Checkershadow illusion

Think the squares marked A and B are different shades of gray?

[Loud annoying buzzer sound].

Koffka Ring

The Koffka Ring illusion.

You’re wrong. And MIT Professor Edward H. Adelson of the brain and cognitive sciences department, who studies perceptual sciences, can prove it. See how the illusion works.

Adelson’s research focuses on topics in human and machine vision, and he also offers several interesting interactive flash demos that unravel other visual illusion mysteries, such as the Koffka Ring (shown right), in which the appearance of the half-rings depends on the overall spatial configuration, and the simultaneous contrast illusion (below).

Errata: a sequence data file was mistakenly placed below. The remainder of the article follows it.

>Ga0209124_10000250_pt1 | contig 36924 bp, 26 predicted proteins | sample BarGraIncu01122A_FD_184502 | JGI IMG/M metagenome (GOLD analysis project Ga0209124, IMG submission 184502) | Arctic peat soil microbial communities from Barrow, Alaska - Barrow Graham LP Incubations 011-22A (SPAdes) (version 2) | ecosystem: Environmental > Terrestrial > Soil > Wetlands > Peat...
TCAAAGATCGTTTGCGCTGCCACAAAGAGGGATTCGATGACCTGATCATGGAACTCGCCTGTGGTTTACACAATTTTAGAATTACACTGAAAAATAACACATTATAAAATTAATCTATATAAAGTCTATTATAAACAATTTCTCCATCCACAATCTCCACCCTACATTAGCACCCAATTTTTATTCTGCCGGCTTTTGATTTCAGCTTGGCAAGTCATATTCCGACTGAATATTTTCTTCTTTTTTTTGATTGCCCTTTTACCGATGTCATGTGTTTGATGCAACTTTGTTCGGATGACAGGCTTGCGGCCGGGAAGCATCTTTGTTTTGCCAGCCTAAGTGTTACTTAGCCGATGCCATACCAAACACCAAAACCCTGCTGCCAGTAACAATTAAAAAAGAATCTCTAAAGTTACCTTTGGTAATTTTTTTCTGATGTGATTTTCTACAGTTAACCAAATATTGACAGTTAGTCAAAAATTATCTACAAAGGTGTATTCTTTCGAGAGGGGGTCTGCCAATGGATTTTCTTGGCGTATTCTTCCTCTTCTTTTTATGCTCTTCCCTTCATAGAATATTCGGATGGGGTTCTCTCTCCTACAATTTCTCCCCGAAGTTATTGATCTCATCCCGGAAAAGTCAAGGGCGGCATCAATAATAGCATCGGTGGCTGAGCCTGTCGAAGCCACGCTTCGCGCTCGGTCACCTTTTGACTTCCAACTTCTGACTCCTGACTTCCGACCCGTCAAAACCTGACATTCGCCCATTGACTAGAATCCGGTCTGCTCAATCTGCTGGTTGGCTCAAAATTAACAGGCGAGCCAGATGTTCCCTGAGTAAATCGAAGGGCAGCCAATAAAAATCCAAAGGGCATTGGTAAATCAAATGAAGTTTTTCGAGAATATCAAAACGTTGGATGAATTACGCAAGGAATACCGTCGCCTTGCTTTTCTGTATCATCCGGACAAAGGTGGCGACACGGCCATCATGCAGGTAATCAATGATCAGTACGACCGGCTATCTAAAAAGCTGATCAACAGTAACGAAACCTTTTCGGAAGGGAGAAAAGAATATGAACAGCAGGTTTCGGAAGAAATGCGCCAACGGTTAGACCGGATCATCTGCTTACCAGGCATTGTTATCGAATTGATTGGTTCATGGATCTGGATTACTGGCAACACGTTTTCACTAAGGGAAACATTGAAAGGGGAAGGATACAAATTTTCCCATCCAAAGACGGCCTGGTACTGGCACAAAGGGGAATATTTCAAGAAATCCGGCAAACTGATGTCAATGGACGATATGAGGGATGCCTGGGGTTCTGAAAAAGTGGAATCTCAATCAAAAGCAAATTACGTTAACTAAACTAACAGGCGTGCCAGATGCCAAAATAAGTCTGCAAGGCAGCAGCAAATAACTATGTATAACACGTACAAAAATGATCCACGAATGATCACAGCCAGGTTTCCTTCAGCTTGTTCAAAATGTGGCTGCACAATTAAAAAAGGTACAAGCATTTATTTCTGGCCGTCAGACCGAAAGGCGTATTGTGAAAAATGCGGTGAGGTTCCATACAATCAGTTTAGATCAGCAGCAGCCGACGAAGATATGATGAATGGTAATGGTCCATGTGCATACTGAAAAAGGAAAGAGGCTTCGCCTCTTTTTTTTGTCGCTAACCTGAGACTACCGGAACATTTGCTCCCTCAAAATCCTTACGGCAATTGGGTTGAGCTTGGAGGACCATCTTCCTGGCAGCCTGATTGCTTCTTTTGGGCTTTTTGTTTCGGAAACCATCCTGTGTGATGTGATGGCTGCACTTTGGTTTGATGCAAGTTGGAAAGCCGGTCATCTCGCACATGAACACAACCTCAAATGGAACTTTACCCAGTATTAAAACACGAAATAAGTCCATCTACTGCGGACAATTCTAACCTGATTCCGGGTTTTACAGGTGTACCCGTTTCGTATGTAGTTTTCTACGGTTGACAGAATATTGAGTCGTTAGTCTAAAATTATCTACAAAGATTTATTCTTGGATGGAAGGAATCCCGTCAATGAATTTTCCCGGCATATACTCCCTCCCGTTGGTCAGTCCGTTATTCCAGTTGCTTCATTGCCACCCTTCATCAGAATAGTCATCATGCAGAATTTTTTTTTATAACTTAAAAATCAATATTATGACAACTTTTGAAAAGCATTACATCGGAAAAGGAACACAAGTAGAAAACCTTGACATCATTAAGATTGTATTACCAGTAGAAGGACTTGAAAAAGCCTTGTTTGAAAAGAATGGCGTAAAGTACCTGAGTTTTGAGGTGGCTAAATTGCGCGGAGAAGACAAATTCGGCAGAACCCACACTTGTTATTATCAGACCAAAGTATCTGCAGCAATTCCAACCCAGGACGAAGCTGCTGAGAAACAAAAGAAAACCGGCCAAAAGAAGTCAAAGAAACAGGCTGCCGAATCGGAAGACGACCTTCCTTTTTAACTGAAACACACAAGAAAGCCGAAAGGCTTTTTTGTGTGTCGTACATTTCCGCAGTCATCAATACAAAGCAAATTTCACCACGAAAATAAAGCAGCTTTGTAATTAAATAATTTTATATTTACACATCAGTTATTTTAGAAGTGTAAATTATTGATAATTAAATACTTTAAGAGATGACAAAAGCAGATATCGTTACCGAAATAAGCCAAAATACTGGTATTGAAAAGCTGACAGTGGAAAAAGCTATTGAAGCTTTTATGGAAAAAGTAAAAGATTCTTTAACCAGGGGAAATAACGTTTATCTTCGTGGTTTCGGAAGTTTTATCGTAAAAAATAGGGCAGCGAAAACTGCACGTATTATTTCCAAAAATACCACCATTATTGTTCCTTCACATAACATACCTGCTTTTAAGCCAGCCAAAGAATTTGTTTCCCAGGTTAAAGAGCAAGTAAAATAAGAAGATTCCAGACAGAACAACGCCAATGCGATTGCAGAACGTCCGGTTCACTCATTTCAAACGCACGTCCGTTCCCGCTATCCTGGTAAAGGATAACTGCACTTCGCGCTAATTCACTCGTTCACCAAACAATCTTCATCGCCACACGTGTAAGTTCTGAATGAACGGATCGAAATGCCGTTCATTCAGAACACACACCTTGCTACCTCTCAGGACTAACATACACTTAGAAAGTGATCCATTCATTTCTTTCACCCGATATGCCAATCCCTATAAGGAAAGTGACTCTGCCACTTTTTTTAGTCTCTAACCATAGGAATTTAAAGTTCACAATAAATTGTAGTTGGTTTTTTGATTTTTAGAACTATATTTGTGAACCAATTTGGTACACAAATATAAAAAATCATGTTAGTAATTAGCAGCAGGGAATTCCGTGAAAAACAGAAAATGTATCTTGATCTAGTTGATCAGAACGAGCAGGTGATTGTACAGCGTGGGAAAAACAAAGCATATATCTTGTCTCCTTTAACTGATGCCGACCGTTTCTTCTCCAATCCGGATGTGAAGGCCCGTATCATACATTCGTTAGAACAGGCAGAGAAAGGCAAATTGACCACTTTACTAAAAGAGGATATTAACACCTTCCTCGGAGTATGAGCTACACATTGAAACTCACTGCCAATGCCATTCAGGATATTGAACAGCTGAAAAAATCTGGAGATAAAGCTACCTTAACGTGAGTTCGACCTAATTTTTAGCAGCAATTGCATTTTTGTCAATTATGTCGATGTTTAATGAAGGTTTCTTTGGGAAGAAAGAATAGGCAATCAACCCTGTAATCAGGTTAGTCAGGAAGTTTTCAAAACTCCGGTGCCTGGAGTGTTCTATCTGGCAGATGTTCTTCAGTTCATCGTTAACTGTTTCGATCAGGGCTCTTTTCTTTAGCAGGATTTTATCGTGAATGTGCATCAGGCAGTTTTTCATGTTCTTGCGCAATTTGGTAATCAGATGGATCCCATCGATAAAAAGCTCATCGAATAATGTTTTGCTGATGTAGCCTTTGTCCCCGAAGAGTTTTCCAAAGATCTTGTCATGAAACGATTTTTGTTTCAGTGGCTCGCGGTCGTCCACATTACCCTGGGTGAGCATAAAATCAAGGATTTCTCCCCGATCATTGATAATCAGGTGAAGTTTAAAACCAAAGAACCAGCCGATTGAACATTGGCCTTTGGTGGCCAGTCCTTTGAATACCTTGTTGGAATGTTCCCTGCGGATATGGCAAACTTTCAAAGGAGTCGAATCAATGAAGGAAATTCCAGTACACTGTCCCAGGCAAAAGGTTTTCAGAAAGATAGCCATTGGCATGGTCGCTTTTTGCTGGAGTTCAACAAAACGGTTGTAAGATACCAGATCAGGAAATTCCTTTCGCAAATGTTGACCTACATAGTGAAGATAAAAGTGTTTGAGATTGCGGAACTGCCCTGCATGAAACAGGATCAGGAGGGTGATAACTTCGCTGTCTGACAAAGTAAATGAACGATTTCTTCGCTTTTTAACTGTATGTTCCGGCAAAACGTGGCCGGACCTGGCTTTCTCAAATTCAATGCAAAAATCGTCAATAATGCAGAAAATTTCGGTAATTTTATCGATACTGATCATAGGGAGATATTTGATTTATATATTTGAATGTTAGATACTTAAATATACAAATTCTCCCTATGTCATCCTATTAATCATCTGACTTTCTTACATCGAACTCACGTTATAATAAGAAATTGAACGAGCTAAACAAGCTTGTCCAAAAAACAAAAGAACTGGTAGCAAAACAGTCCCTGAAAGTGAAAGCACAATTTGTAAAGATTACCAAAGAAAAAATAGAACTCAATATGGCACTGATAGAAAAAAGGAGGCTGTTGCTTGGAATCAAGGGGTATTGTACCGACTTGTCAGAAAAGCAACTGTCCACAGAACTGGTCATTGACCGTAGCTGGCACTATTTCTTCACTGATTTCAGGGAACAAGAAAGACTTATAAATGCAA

These visualizations allow you to interact with the images’ components, just in case you’re still skeptical. For the simultaneous contrast illusion, in which the two smaller squares are the same color but look different because of their different backgrounds, you can drag the smaller squares around the page to judge their similarity for yourself.

The simultaneous contrast illusion

The simultaneous contrast illusion